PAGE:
I baptized the recently born son of parishioners today and, because they were game for it, the baptism was performed by stripping the little guy down, sitting him in the font (filled with warm water), and pouring a generous amount of water over him. He was then wrapped up in a towel while I anointed him with chrism, and then wrestled into his white garment while the assembly sang a song.
The whole thing was terribly undignified.
It was undignified because there is nothing dignified about having dirt scrubbed off you.
It was undignified because these is nothing dignified about dying.
It was undignified because there is nothing dignified about being born.
But once this new Christian was clothed in his resplendent white garment, I was forcibly struck, in a way I had never been before, by the words of the rite:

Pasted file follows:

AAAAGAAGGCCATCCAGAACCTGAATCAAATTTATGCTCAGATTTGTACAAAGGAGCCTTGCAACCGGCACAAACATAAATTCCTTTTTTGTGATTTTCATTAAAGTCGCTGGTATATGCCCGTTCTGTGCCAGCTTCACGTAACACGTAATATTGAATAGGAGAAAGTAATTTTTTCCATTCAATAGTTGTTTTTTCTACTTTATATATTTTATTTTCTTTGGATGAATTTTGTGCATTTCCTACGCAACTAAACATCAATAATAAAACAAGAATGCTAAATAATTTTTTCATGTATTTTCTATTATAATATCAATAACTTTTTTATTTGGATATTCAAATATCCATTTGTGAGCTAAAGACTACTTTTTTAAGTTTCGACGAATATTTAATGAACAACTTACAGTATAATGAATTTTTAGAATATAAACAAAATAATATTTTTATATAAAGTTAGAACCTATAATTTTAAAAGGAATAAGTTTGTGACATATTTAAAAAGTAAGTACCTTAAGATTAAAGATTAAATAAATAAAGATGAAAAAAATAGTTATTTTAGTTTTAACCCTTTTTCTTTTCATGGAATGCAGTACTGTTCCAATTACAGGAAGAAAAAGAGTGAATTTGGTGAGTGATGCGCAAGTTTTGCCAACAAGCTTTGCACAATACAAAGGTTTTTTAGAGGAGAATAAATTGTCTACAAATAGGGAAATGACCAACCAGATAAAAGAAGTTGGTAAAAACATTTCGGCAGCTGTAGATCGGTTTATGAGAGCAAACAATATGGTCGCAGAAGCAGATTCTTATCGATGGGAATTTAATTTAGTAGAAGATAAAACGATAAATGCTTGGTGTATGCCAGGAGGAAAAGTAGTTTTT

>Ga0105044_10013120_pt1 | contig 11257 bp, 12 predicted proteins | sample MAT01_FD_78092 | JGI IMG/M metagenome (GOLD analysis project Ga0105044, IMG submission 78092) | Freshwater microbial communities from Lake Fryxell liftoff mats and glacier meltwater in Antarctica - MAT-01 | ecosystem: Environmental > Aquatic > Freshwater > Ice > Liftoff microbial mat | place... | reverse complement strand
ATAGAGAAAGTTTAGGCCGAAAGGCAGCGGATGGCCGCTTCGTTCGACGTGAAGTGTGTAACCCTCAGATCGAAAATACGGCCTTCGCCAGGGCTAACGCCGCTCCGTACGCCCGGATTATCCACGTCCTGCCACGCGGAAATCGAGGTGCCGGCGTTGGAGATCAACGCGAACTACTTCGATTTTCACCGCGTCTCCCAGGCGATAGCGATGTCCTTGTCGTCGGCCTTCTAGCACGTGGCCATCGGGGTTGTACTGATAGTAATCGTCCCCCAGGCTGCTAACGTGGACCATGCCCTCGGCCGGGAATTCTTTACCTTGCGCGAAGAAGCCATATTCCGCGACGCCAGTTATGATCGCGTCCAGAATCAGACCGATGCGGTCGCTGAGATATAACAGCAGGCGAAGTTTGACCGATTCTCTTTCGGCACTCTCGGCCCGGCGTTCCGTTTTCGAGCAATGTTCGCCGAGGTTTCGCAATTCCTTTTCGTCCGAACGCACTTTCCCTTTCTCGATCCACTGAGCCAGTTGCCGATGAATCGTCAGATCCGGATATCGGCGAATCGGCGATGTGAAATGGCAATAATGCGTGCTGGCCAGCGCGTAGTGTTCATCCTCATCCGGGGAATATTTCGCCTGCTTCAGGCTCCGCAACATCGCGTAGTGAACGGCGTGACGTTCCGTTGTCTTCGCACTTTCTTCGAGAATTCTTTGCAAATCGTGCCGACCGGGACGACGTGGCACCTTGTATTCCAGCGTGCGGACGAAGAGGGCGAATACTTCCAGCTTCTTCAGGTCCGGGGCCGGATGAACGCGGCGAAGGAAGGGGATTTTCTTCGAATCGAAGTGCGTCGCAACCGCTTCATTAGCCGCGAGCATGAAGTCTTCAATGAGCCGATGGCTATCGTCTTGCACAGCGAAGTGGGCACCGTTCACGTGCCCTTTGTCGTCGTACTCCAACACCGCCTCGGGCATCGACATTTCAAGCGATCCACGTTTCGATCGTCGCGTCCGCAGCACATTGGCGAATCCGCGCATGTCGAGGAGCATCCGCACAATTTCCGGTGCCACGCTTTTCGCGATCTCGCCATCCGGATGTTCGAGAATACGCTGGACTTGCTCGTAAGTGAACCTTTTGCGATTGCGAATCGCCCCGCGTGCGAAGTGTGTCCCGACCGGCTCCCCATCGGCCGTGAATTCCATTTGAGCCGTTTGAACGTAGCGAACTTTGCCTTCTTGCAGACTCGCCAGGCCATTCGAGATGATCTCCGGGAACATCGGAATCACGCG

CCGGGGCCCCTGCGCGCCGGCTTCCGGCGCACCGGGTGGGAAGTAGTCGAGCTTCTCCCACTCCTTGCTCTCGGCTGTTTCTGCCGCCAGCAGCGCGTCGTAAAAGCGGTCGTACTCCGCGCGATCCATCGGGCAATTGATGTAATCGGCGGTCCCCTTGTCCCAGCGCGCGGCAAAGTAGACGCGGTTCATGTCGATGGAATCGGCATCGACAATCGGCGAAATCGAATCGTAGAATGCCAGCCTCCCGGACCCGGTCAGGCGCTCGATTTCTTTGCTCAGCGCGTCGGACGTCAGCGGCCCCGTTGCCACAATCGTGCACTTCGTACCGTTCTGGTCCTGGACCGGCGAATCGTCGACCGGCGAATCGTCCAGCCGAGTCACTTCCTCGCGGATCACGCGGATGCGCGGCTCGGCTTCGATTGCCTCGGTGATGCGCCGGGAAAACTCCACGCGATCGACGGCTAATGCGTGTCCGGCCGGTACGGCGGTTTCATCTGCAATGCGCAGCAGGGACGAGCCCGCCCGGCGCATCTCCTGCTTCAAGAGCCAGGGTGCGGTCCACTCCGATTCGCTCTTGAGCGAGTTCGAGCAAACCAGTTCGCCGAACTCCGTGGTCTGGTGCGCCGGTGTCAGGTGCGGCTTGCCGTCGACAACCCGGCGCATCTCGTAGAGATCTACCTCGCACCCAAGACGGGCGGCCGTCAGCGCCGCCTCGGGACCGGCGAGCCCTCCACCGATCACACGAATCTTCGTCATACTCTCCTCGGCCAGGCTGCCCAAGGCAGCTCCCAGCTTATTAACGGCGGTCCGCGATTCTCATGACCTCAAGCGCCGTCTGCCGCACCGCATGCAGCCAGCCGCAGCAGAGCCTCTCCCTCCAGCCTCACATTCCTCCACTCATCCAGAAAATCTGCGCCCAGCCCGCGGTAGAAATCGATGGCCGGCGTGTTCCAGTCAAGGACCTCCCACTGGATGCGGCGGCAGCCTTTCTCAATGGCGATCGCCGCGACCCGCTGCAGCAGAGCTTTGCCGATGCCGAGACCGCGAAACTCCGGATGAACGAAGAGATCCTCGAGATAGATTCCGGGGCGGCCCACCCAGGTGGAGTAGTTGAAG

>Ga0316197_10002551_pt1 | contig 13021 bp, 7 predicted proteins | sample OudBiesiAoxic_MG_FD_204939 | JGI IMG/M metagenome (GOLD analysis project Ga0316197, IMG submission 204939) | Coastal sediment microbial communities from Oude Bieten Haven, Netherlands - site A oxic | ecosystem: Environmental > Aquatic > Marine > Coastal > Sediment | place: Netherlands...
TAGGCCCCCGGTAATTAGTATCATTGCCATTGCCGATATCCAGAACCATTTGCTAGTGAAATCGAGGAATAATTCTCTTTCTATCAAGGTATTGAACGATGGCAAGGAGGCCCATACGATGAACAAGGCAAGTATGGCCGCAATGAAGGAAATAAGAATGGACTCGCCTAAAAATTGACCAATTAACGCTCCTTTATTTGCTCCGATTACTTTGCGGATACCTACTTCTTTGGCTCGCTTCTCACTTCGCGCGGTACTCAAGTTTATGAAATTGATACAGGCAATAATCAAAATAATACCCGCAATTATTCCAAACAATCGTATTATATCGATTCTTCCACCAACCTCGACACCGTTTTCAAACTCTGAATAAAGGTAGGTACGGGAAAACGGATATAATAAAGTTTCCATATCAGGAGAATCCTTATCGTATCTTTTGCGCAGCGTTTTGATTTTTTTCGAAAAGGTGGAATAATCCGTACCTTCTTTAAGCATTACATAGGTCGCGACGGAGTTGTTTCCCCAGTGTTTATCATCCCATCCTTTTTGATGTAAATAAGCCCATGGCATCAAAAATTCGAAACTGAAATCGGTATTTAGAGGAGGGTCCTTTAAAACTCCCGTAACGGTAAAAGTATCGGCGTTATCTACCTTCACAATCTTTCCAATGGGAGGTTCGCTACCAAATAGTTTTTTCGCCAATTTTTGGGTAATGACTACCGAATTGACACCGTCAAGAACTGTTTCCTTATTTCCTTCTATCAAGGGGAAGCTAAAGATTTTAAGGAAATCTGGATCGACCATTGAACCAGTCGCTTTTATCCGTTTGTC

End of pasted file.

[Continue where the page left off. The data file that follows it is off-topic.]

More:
See in this white garment the outward sign of your Christian dignity. With your family and friends to help you by word and example, bring that dignity unstained into the everlasting life of heaven.
The impossibility of keeping our dignity when undergoing the rite of dying and rising with Christ makes the dignity bestowed on us in the new creation all the more vivid, as well as the seriousness with which we should guard that dignity.
In light of recent national discussions of race and history, Christians should remember that in our baptism we have lost our dignity as the world counts dignity. We have been stripped of our worldly status, whether of race or wealth or social position, and given a new status, a new dignity, as God’s adopted children. But the task of preserving that new dignity as brothers and sisters of Christ remains. It is all too tempting to retrieve the worldly status that has been left behind in the waters of baptism, to claim the privilege that the world has bestowed on us, and so lose the privilege that is ours as God’s adopted children. It is by refusing any dignity except that which is ours as a child of God that we will bring that dignity unstained before the just and terrible throne of God.